From the day I ordered to the day the filters arrived was 2 weeks, and this was over the Christmas period. Quite a few items I've ordered from Hong Kong / China have been arriving in about 2 weeks lately, which makes a nice change to the month long wait that often has to be endured. Interestingly, the parcel (a jiffy bag) arrived with a Royal Mail label and no customs label. The label gave a return address of Stonebridge UK Ltd in Portsmouth. Strange.
The filters each come in a separate case, which is the same for each filter. The case seems designed to be able to fit much larger filters (according to the blurb on the back of the case, the filter sizes go up to 105mm). For these 58mm filters, that means the case is quite a bit larger than it needs to be. On the plus side, each filter is held securely in the case by correctly sized foam inserts. This is better than most of my other filters, where the filter can rattle about freely within the case.
The build quality of the filters seems reasonable. The listing I purchased the filters from indicated that the filters were super slim models (meaning they are less likely to vignette on super-wide lenses). However, the 680nm filter I received is a standard filter size, while the 760nm and 850nm models are both super slim (though different in design to the images in the eBay listing).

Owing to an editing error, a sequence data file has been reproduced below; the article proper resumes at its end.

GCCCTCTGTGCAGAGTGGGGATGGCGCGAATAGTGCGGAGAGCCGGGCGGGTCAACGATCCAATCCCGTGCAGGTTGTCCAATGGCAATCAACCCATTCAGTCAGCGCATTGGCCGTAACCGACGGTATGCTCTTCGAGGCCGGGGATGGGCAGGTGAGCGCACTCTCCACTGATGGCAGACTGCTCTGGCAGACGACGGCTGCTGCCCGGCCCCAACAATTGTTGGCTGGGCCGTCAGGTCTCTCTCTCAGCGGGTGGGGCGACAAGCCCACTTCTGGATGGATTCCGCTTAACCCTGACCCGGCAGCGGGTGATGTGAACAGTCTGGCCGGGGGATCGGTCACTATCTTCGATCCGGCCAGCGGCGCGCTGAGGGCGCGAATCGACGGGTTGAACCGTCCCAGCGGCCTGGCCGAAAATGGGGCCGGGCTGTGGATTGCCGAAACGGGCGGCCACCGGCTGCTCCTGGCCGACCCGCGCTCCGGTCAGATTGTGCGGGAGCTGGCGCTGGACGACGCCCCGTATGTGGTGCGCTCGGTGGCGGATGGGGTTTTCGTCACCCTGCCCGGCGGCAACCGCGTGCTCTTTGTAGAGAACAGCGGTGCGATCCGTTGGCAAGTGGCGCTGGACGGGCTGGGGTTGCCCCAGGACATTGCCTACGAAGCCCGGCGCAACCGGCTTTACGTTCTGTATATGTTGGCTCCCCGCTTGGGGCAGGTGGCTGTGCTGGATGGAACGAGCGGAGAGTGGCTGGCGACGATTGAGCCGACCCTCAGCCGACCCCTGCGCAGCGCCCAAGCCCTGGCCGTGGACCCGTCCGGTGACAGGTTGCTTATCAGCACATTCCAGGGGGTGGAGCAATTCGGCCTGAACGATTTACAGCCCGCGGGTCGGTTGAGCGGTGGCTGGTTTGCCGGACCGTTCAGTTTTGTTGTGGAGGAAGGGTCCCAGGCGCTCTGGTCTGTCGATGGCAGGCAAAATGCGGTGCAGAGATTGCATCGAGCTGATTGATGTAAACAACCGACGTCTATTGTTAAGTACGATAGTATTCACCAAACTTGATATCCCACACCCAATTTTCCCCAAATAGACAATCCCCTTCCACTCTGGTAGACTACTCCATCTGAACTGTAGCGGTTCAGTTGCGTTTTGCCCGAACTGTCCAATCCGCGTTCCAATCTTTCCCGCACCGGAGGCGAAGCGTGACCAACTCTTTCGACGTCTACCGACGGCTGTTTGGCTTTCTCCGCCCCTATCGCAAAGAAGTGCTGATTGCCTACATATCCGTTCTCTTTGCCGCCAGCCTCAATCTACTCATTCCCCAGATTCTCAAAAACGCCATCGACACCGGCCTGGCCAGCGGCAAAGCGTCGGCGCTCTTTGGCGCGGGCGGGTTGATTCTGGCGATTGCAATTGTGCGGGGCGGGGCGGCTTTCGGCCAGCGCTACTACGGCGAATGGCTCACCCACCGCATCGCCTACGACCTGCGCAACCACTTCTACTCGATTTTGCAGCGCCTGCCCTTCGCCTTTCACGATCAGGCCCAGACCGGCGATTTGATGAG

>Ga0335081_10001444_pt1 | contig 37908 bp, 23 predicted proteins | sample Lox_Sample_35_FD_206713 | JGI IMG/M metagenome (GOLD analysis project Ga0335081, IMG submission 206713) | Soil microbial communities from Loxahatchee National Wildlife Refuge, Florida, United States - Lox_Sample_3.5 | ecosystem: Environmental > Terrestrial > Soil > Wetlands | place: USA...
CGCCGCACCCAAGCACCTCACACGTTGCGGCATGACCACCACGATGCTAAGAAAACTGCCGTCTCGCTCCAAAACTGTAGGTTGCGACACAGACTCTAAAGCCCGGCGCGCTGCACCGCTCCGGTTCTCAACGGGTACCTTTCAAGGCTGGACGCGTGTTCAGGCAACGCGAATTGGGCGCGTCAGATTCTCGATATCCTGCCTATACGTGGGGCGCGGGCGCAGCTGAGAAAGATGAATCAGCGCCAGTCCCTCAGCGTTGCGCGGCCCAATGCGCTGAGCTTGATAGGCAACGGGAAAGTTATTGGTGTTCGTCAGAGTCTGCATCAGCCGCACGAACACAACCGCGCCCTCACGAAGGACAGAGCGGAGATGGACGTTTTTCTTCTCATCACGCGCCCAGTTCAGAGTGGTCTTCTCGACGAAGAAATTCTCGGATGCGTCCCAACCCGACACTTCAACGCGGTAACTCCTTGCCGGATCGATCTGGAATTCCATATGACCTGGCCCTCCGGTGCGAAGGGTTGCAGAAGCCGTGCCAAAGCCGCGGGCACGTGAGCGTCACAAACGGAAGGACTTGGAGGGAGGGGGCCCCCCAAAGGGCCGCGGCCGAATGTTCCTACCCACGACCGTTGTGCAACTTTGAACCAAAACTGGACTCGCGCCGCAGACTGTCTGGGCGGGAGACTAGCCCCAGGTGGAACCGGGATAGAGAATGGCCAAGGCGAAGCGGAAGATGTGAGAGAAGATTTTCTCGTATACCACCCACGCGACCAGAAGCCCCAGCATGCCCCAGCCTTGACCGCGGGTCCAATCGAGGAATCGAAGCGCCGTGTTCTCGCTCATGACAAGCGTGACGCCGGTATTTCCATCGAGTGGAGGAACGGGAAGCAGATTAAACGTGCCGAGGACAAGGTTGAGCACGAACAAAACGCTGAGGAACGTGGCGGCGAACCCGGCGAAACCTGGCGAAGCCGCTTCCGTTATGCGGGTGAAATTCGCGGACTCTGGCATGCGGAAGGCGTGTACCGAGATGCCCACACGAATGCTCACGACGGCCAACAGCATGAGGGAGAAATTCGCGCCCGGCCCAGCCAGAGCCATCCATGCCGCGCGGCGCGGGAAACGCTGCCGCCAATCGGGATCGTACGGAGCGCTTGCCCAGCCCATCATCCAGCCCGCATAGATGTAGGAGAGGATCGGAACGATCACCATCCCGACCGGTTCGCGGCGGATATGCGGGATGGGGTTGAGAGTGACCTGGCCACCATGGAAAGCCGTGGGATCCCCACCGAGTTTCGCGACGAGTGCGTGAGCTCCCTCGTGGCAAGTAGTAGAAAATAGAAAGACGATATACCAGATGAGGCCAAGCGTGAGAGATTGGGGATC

The slim models both have their info printed on the inside of the rim, around the glass. This means you can easily look at the filter from the front and see which filter it is. Since the cases the filters come in are generic and don't have the filter name in large writing on the front, this is quite useful.
The non-slim filter has the filter info printed around the outside edge, which isn't quite as useful. I'm not sure why they couldn't print the filter information both round the outside edge and the inside rim for the best of both worlds.